Around My Lake? Shoreline and Beyond

Assembled by Pam Wilkinson

Credits and Links to more information: • www.LakeStewardsofMaine.org

• www.mainelakessociety.org • www.littlesebagolake.com

• https://www.maine.gov/dep/water/lakes/cyanobacteria.html • https://www.maine.gov/portal/about_me/invasives.html


Variable Milfoil Variable water-milfoil is a submersed, aquatic plant with branching stems emerging from dense, spreading roots. Feather-divided leaves are arranged in densely packed whorls. (Leaves along lower portions of the stem may not be in perfect whorls, i.e., some leaves may be slightly offset.) There are generally 4 to 6 leaves per whorl and 5 to 14 pairs of thread-like leaflets on each leaf. The dense leaf arrangement gives this plant a bottle brush appearance. Stems may be green and slight, but most often they are thick, robust and reddish in color (even bright red). Variable-leaf milfoil is an aggressive aquatic plant that can form dense mats that congest waterways and crowd out native aquatic plants. Thick growth of this plant can impair recreational uses of waterways including boating, swimming and fishing. Dense growth of variable- leaf milfoil degrades the native habitat of fish and other wildlife, and may also provide breeding areas for mosquitoes. The main method of dispersal of this plant appears to be fragmentation. Plant fragments are moved around by people, animals and water currents.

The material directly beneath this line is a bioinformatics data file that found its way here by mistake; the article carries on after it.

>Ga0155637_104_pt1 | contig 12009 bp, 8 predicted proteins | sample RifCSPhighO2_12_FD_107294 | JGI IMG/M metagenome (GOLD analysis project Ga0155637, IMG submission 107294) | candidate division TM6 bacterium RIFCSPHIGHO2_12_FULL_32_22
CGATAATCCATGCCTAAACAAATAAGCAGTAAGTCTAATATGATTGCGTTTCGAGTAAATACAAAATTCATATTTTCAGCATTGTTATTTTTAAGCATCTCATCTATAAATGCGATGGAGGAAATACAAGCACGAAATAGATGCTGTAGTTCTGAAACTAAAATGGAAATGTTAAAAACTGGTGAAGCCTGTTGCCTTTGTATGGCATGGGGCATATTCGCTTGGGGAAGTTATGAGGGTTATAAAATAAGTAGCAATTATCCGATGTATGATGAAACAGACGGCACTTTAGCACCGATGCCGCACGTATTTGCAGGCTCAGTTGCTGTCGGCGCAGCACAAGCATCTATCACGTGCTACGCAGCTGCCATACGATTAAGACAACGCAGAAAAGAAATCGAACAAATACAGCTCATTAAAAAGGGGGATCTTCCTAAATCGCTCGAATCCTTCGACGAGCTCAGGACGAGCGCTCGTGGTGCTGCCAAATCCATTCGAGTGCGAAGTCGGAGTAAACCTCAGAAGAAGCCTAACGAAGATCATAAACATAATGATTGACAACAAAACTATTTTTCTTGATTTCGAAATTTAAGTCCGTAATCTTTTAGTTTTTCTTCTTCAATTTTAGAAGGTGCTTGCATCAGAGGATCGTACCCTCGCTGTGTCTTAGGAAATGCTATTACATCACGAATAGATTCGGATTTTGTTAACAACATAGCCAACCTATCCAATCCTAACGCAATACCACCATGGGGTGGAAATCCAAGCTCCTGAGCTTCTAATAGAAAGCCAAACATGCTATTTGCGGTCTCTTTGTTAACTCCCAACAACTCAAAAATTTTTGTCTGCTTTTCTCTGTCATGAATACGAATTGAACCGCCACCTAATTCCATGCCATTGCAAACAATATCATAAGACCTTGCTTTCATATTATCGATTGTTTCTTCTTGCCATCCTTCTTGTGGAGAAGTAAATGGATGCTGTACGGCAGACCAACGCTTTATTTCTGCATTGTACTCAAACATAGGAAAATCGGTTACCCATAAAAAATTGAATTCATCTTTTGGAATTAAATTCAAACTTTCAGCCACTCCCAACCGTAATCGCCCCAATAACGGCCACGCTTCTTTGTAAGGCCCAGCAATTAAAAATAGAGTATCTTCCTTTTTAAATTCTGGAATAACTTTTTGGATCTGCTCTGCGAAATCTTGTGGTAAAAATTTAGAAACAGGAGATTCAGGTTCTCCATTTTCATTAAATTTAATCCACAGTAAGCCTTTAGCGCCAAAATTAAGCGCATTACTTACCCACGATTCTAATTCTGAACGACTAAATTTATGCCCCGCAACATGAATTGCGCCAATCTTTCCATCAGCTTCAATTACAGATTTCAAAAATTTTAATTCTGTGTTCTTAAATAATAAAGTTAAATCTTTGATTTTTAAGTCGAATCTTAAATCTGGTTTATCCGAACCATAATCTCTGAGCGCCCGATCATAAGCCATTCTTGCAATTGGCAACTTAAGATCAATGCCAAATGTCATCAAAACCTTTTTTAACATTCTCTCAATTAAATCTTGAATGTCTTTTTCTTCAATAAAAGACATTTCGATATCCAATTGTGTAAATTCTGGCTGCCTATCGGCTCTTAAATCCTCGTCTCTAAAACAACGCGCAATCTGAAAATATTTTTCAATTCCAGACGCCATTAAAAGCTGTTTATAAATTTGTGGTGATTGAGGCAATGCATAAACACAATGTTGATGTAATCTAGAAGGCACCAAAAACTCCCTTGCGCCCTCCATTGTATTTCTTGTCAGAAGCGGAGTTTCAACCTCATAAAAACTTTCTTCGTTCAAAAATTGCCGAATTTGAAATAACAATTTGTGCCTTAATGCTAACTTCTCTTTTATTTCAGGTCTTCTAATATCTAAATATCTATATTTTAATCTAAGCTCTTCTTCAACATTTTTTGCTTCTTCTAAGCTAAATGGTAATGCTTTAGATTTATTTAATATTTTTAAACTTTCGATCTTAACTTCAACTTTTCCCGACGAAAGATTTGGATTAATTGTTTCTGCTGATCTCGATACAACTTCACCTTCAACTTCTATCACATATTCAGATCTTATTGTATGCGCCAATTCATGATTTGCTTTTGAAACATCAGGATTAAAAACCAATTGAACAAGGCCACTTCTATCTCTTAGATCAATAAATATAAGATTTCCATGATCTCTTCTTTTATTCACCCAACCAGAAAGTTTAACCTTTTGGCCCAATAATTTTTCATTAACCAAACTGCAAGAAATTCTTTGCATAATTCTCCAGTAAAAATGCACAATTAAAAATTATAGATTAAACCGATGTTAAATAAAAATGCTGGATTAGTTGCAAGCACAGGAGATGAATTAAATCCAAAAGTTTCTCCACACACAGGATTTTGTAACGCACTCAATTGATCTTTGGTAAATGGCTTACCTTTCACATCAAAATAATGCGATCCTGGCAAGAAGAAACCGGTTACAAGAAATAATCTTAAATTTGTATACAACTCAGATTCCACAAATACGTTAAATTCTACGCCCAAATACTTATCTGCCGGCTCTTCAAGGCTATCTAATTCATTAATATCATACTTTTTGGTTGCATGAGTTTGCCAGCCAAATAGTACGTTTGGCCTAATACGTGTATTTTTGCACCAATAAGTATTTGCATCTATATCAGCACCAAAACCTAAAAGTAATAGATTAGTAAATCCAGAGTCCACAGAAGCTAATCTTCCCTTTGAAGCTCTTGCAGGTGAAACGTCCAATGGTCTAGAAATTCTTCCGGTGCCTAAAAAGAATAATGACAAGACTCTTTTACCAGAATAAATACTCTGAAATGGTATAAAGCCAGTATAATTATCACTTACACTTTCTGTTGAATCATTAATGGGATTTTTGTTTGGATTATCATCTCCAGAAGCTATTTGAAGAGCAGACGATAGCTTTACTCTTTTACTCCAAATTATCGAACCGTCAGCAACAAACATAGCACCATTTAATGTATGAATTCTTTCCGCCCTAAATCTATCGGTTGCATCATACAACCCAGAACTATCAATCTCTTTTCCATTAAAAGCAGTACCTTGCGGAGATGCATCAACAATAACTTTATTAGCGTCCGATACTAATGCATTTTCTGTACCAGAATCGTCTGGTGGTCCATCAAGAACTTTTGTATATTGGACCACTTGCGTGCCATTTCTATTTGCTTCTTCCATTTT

Woolly Zebra Chinese Adelgid Mussels Mystery Snails

Our forests are also magnificent carbon sinks, by the way, the woody bits storing carbon in biomass, the leafy bits drinking up greenhouse gases through productivity.) But our forests too, are being threatened by the changing climate. Maine’s native hemlock trees, for example, are now threatened by the invasive hemlock woolly adelgid (Adelges tsugae). This non-native insect would not have been able to survive here just a few short decades ago when our winters were more severe. Now, because of Maine’s warming climate, not only is this cold intolerant invader poised to decimate our hemlocks (and their carbon capturing biomass), it will also further compromise native brook trout habitat. The shade that hemlocks provide during the spring along many of our streams, is critical to keeping waters cool during trout spawning season. And hemlock woolly adelgid is only one of the threats to our forests being aided by climate change. Warmer minimum temps and more frequent, more prolonged periods of drought will also benefit emerald ash borers, southern pine beetles, and other serious forest pests. Other Invasive Species that exist close to our lake: Fish, eleven aquatic plants, Chinese mystery snails, zebra mussels and other pests. Please on your rainy day take the time to visit some of the links to stay informed and report anything suspicious to the lake association info@littlesebagolake.com


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